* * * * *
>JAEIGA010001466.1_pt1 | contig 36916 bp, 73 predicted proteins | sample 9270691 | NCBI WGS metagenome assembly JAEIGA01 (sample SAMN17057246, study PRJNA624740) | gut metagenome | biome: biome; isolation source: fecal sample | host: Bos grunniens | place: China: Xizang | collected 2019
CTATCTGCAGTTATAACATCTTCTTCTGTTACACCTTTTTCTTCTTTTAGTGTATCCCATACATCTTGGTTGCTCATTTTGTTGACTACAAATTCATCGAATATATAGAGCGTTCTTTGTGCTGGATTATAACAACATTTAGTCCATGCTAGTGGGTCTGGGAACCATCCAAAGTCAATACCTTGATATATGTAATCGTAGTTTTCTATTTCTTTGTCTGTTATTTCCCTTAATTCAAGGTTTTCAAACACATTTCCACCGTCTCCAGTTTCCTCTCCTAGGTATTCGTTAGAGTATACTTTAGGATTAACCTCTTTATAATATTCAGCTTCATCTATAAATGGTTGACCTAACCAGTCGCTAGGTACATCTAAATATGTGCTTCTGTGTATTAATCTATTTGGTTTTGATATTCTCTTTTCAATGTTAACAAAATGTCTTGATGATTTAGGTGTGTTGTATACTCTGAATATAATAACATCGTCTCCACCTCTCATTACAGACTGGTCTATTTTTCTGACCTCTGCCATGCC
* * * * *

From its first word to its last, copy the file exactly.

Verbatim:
>JAEIGA010001466.1_pt1 | contig 36916 bp, 73 predicted proteins | sample 9270691 | NCBI WGS metagenome assembly JAEIGA01 (sample SAMN17057246, study PRJNA624740) | gut metagenome | biome: biome; isolation source: fecal sample | host: Bos grunniens | place: China: Xizang | collected 2019
CTATCTGCAGTTATAACATCTTCTTCTGTTACACCTTTTTCTTCTTTTAGTGTATCCCATACATCTTGGTTGCTCATTTTGTTGACTACAAATTCATCGAATATATAGAGCGTTCTTTGTGCTGGATTATAACAACATTTAGTCCATGCTAGTGGGTCTGGGAACCATCCAAAGTCAATACCTTGATATATGTAATCGTAGTTTTCTATTTCTTTGTCTGTTATTTCCCTTAATTCAAGGTTTTCAAACACATTTCCACCGTCTCCAGTTTCCTCTCCTAGGTATTCGTTAGAGTATACTTTAGGATTAACCTCTTTATAATATTCAGCTTCATCTATAAATGGTTGACCTAACCAGTCGCTAGGTACATCTAAATATGTGCTTCTGTGTATTAATCTATTTGGTTTTGATATTCTCTTTTCAATGTTAACAAAATGTCTTGATGATTTAGGTGTGTTGTATACTCTGAATATAATAACATCGTCTCCACCTCTCATTACAGACTGGTCTATTTTTCTGACCTCTGCCATGCC